A new fantasy novel that follows a adventure team led by Lenk, as they search for a world ending treasure. Lenk has grey hair, is short, young and has a lot of problems. He is followed by a pointy eared Shick, who lives in trees, hates humans, shoots a bow and seems to sound a lot like Tolkien's elves. The love hate relationships between the two and their inability to communicate is a ongoing sub-plot. They are 'helped' by a giant dragonman, a rouge, a healer and a boy-wizard. Only the healer an ...more
Peter
May 13, 2015 rated it liked it
This is a tough book to rate. There are as many impressive factors in Sam Sykes' Tome Of The Undergates, as there are deterrents.

For a book with 600+ pages, Sykes' prose carries you easily through the narrative. It's easy to read with good characterisation and descriptions. He has a particular knack for writing sharp and often humorous dialogue and the banter between his characters was one of my favourite things about Tome Of The Undergates.

The characters themselves are a generally flawed and
...more
D.harrow
Dec 14, 2014 rated it liked it
A riotous tale which uses and abuses classic RPG tropes. The character classes are familiar but strain against this initial categorization and are refreshingly conflicted. However, too much emphasis was placed on the incessant verbal sparring and oneupmanship between party members. The author has a knack for dialogue and action sequences but too often allows the plot to fall by the wayside. The book's misguided treatise on adventurers and a grotesque torture scene should have been culled but it ...more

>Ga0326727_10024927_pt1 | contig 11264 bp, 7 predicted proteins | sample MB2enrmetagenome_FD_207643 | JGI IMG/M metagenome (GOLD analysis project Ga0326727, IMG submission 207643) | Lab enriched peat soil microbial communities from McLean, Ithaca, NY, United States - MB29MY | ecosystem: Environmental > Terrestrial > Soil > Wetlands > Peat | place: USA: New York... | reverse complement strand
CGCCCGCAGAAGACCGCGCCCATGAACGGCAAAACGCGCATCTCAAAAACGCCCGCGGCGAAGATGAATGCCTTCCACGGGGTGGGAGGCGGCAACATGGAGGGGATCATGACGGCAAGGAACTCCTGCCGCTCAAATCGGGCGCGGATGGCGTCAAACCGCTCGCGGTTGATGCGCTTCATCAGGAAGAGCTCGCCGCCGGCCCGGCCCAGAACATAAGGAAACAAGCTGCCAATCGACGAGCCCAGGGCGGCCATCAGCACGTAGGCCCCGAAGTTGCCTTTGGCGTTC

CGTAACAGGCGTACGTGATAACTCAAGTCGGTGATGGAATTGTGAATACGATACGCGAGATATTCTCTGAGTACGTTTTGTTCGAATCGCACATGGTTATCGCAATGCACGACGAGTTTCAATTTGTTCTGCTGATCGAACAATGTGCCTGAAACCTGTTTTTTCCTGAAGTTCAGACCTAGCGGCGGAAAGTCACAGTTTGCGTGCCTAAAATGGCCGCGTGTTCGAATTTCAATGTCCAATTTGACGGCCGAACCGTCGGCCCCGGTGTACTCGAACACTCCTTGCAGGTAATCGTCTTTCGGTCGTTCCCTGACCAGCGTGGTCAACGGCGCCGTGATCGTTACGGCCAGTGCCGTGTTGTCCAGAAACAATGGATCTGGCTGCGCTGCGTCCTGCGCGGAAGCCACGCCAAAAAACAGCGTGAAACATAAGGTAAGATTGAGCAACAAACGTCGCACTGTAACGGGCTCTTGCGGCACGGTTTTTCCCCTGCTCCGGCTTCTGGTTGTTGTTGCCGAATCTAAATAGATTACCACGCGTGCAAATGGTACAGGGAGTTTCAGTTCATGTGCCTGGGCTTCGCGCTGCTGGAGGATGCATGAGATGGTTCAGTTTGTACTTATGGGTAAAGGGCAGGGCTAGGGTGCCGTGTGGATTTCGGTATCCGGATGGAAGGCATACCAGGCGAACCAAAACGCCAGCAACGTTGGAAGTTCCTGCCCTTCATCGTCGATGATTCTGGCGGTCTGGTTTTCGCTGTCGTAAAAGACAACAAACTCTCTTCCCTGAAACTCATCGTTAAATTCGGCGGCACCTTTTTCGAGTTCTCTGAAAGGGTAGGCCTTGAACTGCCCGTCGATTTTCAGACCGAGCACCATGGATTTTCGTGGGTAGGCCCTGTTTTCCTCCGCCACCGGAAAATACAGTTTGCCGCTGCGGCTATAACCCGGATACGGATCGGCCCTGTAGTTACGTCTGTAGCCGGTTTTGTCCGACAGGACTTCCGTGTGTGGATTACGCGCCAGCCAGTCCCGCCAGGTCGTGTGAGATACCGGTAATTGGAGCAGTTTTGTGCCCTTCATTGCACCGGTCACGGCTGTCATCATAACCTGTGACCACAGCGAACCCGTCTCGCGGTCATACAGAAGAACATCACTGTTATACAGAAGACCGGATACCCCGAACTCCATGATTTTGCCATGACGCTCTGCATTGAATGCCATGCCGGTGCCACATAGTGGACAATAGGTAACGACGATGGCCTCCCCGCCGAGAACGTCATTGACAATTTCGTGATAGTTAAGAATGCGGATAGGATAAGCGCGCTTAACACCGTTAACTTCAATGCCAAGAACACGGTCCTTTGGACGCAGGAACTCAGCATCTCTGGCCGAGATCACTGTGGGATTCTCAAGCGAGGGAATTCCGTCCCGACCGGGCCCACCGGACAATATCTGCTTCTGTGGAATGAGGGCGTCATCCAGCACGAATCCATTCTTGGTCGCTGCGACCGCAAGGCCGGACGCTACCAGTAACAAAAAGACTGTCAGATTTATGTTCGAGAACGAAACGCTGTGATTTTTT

Elvet
Jun 14, 2010 rated it really liked it
I liked this book, but I can see why a lot of people would not. It has a frenetic energy - even the font is interspersed with capitalized text and italics. It also has so much gory description that I became somewhat numb to the fight scenes later on. There were parts of it that I loved, mainly following the main cast as you learned more about their motivations and misgivings. This is a group of characters with more fears than strength and more doubts than goals. There is a lot of flippant/sarcas ...more
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733 followers
Sam Sykes is the author of Tome Of The Undergates, a vast and sprawling story of adventure, demons, madness and carnage. Suspected by many to be at least tangentially related to most causes of human suffering, Sam Sykes is also a force to be reckoned with beyond literature.

At 25, Sykes is one of the younger authors to have arrived on the stage of literary fantasy. Tome Of The Undergates is his fir
...more

Other books in the series

Aeons' Gate (3 books)
  • Black Halo (Aeons' Gate, #2)
  • The Skybound Sea (Aeons' Gate, #3)